Sep 10, 2018
Missouri town pursues ‘community greenhouse’

One town in southeast Missouri is asking for proposals to build a greenhouse in a proposed agriculture park.

The Springfield City Council received an update in June on revised plans for a community greenhouse operation, to be powered by renewable energy generated by the Noble Hill Landfill Renewable Energy Center, adjacent to the City’s Landfill, according to a news release from the city.

An architecture firm rendered images of what the greenhouse could look like. Photo: City of Springfield

A feasibility study of the project years ago indicated that the Energy Center produces enough waste heat to potentially support a four-acre commercial greenhouse operation. The city hopes to utilize the waste heat and buffer land in a smart, innovative way that creates jobs, educational opportunities, and economic growth for the community.

The Energy Center was developed in 2006 by the City and City Utilities of Springfield to convert captured methane gas into electricity. With the use of two engines, the captured methane gas is used to generate approximately 3.2 Megawatts of renewable electricity, enough to power approximately 2,100 homes.

As a byproduct of the Noble Hill Landfill Renewable Energy Center, the facility creates an estimated 14 million Btu/hr of thermal waste heat energy generated by the engines. In addition, the City owns approximately 50 acres of land adjacent to the Noble Hill Landfill Renewable Energy Center which is currently being used as a buffer to the Landfill.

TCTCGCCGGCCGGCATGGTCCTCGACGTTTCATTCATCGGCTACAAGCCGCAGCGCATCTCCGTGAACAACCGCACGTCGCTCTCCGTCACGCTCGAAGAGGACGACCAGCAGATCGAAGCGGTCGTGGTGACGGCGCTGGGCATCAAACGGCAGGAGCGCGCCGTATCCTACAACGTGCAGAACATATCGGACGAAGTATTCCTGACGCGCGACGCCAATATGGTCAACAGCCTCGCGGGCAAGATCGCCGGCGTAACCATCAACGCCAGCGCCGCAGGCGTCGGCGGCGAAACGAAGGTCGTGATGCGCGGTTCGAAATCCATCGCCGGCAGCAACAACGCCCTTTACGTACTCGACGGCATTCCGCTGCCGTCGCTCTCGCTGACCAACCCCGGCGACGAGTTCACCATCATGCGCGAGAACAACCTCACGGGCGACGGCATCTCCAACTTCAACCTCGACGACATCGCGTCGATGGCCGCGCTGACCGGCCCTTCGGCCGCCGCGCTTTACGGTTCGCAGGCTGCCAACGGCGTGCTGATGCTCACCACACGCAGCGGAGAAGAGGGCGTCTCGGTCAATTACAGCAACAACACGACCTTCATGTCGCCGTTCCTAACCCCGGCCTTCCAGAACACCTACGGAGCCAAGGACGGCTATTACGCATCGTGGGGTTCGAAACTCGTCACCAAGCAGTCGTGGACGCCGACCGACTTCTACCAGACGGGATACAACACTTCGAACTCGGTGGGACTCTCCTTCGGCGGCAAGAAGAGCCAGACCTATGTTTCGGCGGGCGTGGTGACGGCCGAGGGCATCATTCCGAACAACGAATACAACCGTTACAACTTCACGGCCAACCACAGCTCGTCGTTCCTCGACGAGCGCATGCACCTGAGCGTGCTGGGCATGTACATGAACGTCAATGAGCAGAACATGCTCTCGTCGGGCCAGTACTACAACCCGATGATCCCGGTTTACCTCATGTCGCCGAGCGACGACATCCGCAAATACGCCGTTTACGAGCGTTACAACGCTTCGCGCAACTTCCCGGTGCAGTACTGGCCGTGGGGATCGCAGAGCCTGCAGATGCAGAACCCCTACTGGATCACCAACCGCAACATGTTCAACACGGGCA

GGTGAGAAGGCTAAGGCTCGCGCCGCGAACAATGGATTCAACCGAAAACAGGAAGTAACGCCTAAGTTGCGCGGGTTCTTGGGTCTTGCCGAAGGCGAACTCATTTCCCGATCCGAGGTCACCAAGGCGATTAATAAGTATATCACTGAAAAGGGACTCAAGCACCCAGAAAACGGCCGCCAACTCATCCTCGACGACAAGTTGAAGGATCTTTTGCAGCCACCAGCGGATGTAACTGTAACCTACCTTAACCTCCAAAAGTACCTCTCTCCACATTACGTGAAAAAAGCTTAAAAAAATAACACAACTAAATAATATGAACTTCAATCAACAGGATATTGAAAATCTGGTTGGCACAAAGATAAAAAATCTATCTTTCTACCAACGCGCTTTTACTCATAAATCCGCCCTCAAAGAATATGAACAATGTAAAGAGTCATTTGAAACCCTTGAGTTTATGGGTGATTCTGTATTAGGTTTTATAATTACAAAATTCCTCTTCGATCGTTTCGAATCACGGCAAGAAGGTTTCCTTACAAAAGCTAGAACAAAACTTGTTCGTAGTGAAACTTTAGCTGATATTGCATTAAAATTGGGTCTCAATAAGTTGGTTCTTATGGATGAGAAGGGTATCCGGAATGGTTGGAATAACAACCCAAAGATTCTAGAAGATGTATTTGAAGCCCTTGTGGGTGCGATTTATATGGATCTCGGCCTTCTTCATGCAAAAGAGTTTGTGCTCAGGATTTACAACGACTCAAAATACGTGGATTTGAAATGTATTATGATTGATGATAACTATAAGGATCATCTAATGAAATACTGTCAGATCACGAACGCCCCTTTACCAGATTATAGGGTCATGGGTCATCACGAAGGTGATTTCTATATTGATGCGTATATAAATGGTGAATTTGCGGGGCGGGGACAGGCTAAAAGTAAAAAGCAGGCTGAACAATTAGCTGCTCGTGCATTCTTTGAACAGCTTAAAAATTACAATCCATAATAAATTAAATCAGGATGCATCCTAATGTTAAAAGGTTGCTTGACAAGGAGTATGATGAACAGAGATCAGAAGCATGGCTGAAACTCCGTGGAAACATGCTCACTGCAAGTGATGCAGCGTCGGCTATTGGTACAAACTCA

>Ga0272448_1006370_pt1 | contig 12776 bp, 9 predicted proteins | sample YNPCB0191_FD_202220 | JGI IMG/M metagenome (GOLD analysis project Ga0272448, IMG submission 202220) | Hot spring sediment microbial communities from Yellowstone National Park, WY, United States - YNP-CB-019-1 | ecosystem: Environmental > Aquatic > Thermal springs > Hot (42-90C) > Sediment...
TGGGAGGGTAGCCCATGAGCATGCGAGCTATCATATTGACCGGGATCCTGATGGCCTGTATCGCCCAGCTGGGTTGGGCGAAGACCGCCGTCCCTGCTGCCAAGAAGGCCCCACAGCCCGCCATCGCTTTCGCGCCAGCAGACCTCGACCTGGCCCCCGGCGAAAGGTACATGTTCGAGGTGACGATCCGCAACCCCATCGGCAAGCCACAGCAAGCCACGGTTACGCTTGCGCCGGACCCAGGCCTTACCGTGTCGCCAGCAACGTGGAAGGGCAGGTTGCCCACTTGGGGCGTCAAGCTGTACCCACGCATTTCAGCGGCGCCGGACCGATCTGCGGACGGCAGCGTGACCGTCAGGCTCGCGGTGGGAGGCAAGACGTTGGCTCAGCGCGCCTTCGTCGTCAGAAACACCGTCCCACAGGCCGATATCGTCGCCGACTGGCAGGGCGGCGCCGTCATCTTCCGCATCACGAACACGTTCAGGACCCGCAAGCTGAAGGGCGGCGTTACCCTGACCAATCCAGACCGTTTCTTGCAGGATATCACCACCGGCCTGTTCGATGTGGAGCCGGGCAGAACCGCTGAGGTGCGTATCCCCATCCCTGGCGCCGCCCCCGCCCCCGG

Following interest from potential partners, including local growers, educational institutions, local markets, non-profits, and private businesses, the City has modified a previously-released request for proposal (RFP) soliciting proposals to lease the City property adjacent to the Renewable Energy Center and construct a facility to utilize the waste heat.

The modified RFP encompasses input received from growers, community leaders and future partners over the last several years and allows an adequate 120 days for proposal submittal. The updated RFP also requires proposals to meet seven specific project goals:

  • Utilize the waste heat
  • Produce fresh, local produce
  • Provide education and job training resources
  • Serve as a resource for local food pantries
  • Provide local job development
  • Provide satisfactory infrastructure terms
  • Provide innovative community benefits

No tax money is included in the funding of this project.

 





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